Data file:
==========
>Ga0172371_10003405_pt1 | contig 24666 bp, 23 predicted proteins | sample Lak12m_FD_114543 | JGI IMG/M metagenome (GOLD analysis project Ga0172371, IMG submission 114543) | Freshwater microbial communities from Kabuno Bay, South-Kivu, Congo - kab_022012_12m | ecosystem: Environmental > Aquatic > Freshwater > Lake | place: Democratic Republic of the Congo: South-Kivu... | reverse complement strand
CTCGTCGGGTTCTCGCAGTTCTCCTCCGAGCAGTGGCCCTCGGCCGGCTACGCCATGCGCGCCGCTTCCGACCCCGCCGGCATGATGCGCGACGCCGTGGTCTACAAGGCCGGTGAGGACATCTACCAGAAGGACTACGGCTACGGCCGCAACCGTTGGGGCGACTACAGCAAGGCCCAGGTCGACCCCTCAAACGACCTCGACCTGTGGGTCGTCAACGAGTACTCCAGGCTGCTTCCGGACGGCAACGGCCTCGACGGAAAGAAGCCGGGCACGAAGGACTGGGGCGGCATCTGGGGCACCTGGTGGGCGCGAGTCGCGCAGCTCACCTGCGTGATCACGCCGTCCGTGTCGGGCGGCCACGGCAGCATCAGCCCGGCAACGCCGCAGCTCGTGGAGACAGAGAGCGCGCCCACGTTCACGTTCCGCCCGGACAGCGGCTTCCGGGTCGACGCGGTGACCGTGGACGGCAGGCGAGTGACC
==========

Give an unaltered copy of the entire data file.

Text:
>Ga0172371_10003405_pt1 | contig 24666 bp, 23 predicted proteins | sample Lak12m_FD_114543 | JGI IMG/M metagenome (GOLD analysis project Ga0172371, IMG submission 114543) | Freshwater microbial communities from Kabuno Bay, South-Kivu, Congo - kab_022012_12m | ecosystem: Environmental > Aquatic > Freshwater > Lake | place: Democratic Republic of the Congo: South-Kivu... | reverse complement strand
CTCGTCGGGTTCTCGCAGTTCTCCTCCGAGCAGTGGCCCTCGGCCGGCTACGCCATGCGCGCCGCTTCCGACCCCGCCGGCATGATGCGCGACGCCGTGGTCTACAAGGCCGGTGAGGACATCTACCAGAAGGACTACGGCTACGGCCGCAACCGTTGGGGCGACTACAGCAAGGCCCAGGTCGACCCCTCAAACGACCTCGACCTGTGGGTCGTCAACGAGTACTCCAGGCTGCTTCCGGACGGCAACGGCCTCGACGGAAAGAAGCCGGGCACGAAGGACTGGGGCGGCATCTGGGGCACCTGGTGGGCGCGAGTCGCGCAGCTCACCTGCGTGATCACGCCGTCCGTGTCGGGCGGCCACGGCAGCATCAGCCCGGCAACGCCGCAGCTCGTGGAGACAGAGAGCGCGCCCACGTTCACGTTCCGCCCGGACAGCGGCTTCCGGGTCGACGCGGTGACCGTGGACGGCAGGCGAGTGACC